Ryan you are a beautiful and amazing human being I know this just by looking at the universe. You’re a miracle. You’ve had life situations that have made you sad , paranoid. But life situations don’t stop the fact that you are an amazing being. It’s our mind. Curse the mind. We think things and we get anxiety about things. Our mind literally drives us crazy. If there’s a god why did he curse us with this mind. My son went to a wedding week before he killed himself. We danced. We went in the funny faces booth and had pictures taken. A week later he shot himself. What the hell?! I think we would be better off if we were like animals. Just think in the moment. Don’t think about the past or the future. It’s just now. I think about people like you and my son and ask WHY? What for. If there is a higher being I don’t like it very much. Why do this to innocent people. It’s torture isn’t it. How cruel. What if you could disconnect from your brain and start over!! Start fresh! Sounds good right? If a psychologist could have helped my son I’d have paid anything to help him. I only wish he’d have shared more and given me a chance.

    • Janet says:

      Just read your last post Ryan. Thank you. My son did talk to his wife a lot about his struggles. She has shared them with me. She has reassured me that he loved me and his dad to the ends of the earth. I think he really respected us and loved us. We loved him to the ends of the earth. Would have done anything for him. I only wish he would have shared more with me about his struggles. I would have done anything to help him. Anything. Sometimes I think he didn’t want to worry us. I only know that the only thing that can fix my broken heart is if we could get him back. And that’s an impossibility

    • Janet says:

      “Janet one last thing if you need help with the first part of my comment. How are you holding up? Are you having problems with depression too now? Are you having any suicidal thoughts now too? Are you having a hard time functioning now too?”
      RYAN. See what an amazing caring person you are?! This world needs more people like you. I am so frustrated that you don’t have a strong will to live and a deep down happiness. I told my son once “you have everything any man would wish for. Beautiful wonderful wife, two beautiful healthy children and a successful career. But you just can’t see that “. And he just seemed puzzled. Like he couldn’t even understand what I was saying. It’s so sad.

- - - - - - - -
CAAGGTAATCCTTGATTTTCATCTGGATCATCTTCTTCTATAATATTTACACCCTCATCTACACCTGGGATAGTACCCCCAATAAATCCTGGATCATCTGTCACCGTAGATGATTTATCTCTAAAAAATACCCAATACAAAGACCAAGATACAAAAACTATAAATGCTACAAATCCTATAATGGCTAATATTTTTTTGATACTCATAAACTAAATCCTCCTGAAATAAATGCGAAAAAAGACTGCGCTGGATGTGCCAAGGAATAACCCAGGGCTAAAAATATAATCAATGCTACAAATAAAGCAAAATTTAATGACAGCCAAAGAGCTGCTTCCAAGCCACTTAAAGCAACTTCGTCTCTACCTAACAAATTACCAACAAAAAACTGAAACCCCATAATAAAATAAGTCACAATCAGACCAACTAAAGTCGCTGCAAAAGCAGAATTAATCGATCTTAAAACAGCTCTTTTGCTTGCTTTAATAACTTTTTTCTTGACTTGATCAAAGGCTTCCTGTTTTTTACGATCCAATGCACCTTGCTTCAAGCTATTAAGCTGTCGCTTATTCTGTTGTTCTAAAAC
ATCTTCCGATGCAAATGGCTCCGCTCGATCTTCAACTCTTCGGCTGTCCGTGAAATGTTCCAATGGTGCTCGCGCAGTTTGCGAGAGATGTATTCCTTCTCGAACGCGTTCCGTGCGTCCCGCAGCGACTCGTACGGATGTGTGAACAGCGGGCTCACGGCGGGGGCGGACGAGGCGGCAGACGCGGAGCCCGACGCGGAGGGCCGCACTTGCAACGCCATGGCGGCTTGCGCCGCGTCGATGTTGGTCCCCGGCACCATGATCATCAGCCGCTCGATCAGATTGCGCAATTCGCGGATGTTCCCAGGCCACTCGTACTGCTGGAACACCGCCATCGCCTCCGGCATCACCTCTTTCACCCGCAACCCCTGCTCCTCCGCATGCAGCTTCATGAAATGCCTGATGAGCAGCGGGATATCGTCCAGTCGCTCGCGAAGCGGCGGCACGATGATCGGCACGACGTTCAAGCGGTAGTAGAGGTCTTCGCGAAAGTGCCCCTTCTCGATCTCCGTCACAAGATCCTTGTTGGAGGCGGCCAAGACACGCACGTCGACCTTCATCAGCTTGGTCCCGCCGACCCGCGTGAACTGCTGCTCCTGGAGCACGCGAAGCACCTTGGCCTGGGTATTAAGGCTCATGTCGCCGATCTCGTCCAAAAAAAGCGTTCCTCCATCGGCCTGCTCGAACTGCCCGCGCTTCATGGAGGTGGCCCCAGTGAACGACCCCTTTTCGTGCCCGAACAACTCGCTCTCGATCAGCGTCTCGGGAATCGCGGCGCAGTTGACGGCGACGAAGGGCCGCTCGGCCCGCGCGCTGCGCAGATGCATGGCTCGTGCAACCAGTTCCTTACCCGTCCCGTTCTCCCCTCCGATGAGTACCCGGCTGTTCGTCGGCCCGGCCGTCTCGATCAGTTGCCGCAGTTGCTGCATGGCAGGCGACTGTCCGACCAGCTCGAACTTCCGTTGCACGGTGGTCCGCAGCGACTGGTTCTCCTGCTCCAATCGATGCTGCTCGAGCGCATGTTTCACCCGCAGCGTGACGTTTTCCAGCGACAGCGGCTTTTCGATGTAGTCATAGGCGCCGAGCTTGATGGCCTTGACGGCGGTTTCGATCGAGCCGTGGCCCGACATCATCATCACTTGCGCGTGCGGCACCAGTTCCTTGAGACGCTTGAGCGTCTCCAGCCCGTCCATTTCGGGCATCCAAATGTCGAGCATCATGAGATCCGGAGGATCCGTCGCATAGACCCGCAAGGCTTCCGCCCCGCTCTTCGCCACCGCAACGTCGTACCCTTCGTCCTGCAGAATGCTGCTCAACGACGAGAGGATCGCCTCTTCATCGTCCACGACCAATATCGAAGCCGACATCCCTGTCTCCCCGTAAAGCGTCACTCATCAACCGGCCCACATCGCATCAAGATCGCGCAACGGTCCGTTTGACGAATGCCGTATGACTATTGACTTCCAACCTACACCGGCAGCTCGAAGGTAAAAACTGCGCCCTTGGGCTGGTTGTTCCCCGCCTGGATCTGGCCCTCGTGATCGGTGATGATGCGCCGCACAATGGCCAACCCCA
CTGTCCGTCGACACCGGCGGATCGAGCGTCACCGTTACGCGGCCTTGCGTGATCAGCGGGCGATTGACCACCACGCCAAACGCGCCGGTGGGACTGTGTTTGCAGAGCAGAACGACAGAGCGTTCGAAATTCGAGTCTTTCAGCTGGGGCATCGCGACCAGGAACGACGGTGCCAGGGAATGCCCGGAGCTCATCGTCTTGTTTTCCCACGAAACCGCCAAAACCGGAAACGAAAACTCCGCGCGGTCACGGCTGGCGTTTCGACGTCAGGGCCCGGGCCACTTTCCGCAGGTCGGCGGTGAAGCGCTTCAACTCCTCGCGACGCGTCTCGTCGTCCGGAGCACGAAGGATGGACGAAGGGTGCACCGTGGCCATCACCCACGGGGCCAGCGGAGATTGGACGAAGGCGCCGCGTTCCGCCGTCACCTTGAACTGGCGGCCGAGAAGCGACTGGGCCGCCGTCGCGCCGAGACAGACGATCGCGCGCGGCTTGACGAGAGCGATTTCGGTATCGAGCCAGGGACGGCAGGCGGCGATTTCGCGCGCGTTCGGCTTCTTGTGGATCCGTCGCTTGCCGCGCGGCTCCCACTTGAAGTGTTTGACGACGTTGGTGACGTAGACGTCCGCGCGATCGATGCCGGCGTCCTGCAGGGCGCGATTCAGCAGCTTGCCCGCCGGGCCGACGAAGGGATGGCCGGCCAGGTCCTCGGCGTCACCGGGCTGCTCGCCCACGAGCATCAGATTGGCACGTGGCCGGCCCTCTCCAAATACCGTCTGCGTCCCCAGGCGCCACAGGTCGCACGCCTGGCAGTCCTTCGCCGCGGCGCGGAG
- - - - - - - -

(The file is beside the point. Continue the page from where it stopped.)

• Ryan says:

      I sorry your heart is so broken it makes my so sad. I am not a good person as Peter was I wish that I could trade my life for his.

    • Janet says:

      I’m sorry Ryan. I’m not much help to you. I wish I could help. I really do. I wish you could see the good person that you are. We are all beautiful just by being here. We are all precious. You are so very precious. I wish I could help. You deserve help. No matter what happens you are loved by random compassionate people. There are many of us. Anyone who has lost a loved one to suicide has deep compassion
      for your life’s situation. And there are many of us. Love Janet

    • Ryan says:

      Janet, thank you for the kind words, My life was ruined as a child and I have ruined other people’s lives there seems like there is no forgiveness in this life especially since I don’t forgive myself. If there is forgiveness in this life then what I am doing in my head is wrong and counting down the days until I am killed by the lives I’ve ruined and or when I finally decide I don’t deserve to live anymore. I have asked God for forgiveness of my life and have repented and I hope that is enough to keep me alive.

      God please forgive those that have done great harm to me and broken my mind and forgive me for what I have done. I don’t want to die like this I have been online trying to stop people from killing themselves but I think Lucifer wants me to die and I am so scared I dont want to die, I don’t want to shoot myself or take pills to kill me.